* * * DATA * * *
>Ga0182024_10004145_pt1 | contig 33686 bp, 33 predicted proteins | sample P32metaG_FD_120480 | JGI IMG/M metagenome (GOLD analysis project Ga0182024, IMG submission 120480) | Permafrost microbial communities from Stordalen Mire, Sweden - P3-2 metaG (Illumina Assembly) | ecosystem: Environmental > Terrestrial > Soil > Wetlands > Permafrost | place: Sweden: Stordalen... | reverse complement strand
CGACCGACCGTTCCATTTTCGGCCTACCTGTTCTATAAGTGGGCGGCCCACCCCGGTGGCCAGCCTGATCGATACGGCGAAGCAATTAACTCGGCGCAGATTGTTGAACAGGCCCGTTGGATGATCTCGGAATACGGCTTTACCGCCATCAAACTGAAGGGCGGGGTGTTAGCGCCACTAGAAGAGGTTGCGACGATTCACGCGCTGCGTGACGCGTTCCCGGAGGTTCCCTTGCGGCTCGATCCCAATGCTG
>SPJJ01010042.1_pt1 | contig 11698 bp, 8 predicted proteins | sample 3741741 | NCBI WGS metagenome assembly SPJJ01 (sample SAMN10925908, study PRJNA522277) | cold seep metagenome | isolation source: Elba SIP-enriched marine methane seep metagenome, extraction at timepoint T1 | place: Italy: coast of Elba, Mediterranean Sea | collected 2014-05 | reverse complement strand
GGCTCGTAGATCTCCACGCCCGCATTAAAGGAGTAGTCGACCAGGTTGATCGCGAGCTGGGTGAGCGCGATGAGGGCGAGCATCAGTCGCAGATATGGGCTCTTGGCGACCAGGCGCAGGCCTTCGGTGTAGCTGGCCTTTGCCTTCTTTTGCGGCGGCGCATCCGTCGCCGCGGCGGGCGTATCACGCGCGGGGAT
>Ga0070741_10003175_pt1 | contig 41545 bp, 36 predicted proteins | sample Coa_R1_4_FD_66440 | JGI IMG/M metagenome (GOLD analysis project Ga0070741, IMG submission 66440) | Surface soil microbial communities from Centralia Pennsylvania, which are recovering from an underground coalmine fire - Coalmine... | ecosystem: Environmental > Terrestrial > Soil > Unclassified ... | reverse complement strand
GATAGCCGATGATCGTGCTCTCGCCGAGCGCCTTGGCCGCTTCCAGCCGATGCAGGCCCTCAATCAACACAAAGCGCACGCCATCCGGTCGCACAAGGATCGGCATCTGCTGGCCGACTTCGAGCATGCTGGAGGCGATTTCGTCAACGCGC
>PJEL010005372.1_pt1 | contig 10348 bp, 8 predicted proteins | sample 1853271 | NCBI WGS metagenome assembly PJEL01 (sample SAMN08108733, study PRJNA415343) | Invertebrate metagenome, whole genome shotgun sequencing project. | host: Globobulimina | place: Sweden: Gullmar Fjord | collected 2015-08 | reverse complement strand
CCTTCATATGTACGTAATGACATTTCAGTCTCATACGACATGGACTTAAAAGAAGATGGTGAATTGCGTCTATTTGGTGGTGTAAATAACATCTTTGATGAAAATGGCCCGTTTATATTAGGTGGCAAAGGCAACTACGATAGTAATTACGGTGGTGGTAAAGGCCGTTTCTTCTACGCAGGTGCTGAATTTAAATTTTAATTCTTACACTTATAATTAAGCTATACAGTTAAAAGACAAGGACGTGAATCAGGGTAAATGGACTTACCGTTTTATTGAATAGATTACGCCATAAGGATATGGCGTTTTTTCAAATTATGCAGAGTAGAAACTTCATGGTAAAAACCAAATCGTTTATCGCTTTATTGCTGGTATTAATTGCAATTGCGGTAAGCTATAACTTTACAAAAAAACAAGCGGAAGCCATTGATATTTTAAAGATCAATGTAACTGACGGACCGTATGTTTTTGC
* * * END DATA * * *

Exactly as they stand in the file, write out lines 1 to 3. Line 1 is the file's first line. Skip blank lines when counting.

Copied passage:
>Ga0182024_10004145_pt1 | contig 33686 bp, 33 predicted proteins | sample P32metaG_FD_120480 | JGI IMG/M metagenome (GOLD analysis project Ga0182024, IMG submission 120480) | Permafrost microbial communities from Stordalen Mire, Sweden - P3-2 metaG (Illumina Assembly) | ecosystem: Environmental > Terrestrial > Soil > Wetlands > Permafrost | place: Sweden: Stordalen... | reverse complement strand
CGACCGACCGTTCCATTTTCGGCCTACCTGTTCTATAAGTGGGCGGCCCACCCCGGTGGCCAGCCTGATCGATACGGCGAAGCAATTAACTCGGCGCAGATTGTTGAACAGGCCCGTTGGATGATCTCGGAATACGGCTTTACCGCCATCAAACTGAAGGGCGGGGTGTTAGCGCCACTAGAAGAGGTTGCGACGATTCACGCGCTGCGTGACGCGTTCCCGGAGGTTCCCTTGCGGCTCGATCCCAATGCTG
>SPJJ01010042.1_pt1 | contig 11698 bp, 8 predicted proteins | sample 3741741 | NCBI WGS metagenome assembly SPJJ01 (sample SAMN10925908, study PRJNA522277) | cold seep metagenome | isolation source: Elba SIP-enriched marine methane seep metagenome, extraction at timepoint T1 | place: Italy: coast of Elba, Mediterranean Sea | collected 2014-05 | reverse complement strand